To see more information about Sun Dogs and Yellowcake, click here.
I have been reflecting on the two years that have passed since publishing Sun Dogs and Yellowcake – two years today.
Publishing your first book is an incredible joy. What you don’t realize when that moment arrives is that a book has a much larger life than what it contains within its pages.
Here is what Sun Dogs and Yellowcake has delivered for me.
Re-connection to a ‘time and place’ and to the people who resided in Gunnar. People who had lost contact with their friends for more than fifty years have rekindled their friendships and memories. I have had the joy of reuniting with old friends and making many new ones.
Preservation of the history of the small northern town of Gunnar Mines and honouring a former way of life. Its history was told best through the words of its inhabitants. And people with no connection to the area have shared and appreciated this history because of what it reveals about who we are as Canadians.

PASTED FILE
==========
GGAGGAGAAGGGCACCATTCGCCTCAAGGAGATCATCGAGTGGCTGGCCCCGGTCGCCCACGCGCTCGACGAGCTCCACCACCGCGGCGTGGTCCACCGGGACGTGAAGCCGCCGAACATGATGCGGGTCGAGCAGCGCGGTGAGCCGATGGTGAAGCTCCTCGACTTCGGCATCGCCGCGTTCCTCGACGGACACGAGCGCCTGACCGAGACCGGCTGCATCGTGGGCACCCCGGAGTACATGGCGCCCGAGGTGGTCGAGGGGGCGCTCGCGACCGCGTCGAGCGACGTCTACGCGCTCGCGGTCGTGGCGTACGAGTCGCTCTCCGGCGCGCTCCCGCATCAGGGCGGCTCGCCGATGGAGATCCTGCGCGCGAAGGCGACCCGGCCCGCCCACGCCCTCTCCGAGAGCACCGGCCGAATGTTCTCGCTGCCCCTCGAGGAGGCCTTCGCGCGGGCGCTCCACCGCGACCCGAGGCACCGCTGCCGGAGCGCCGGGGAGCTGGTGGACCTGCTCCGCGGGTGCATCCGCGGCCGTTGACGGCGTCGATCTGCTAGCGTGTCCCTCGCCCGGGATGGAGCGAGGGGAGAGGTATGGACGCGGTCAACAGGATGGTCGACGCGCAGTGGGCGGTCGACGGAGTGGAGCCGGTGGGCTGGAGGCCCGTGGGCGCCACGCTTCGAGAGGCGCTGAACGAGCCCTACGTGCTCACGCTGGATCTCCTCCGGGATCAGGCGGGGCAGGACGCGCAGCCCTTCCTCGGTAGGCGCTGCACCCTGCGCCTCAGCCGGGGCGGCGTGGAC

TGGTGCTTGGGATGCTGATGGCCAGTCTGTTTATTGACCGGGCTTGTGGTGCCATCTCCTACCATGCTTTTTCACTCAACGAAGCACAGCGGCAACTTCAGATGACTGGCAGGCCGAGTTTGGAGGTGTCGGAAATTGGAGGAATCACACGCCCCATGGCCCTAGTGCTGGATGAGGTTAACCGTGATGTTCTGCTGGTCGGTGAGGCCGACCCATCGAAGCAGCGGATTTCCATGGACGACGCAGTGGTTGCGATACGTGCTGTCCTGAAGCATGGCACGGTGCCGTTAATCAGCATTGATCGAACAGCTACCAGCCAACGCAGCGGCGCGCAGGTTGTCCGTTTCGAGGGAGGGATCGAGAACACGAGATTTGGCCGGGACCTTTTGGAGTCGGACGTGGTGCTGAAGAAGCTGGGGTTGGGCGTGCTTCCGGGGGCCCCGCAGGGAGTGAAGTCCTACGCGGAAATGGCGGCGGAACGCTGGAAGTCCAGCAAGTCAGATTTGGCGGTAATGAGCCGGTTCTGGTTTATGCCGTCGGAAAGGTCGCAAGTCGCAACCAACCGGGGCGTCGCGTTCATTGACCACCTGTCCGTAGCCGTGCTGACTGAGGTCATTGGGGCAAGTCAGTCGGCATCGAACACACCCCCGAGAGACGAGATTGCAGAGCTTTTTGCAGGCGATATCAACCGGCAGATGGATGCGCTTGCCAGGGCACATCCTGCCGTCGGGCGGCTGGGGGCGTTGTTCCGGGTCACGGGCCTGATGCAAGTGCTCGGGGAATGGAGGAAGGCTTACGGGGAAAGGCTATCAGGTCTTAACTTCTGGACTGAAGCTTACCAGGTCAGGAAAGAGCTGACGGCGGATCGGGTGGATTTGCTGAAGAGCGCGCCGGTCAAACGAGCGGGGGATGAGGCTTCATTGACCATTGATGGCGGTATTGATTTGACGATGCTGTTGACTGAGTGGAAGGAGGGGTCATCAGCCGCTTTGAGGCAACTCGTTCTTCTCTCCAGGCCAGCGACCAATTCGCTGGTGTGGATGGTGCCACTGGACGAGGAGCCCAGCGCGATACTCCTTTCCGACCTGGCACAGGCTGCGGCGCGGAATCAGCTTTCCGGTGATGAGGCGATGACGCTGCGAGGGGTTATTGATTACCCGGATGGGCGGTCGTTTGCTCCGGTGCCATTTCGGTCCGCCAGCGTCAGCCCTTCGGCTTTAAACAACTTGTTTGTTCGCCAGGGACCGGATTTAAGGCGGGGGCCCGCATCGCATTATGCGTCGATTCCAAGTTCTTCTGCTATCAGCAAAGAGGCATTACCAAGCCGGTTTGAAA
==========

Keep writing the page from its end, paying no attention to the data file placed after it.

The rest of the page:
Recognition of the significance of mining, an industry that helped form this country. Mining, including the production of uranium, continues to be a key part of Canada’s growth.
Realization that the Canadian mining industry has a treasure chest of fabulous tales that unfortunately are being lost to time. I recall a dinner following the closing of a financing. The president and chief executive officer regaled us with adventures from a lifetime in mining. This was only a small sampling of stories that will likely never be told.
Celebration of the small stories that together chronicle our lives. A narrative that shows where we have come from so we understand where we are.
I did not have many expectations for this book about a little town in the middle of nowhere, in a time no one remembers. I initially thought it would appeal only to its former residents. It has surprised everyone. It has won awards, received significant publicity, and been appreciated by a broad audience.
What a journey!
The headframe in the photo above marked Gunnar’s existence and its passing. I like to think publishing Sun Dogs and Yellowcake has brought not just the town, which closed its doors in 1964, back to life, but also the era. For me personally, publishing has opened up a new world, for which I am very grateful.
The stories continue to roll in. Tomorrow, a man who lived in the neighbouring community of Uranium City shares his adventures.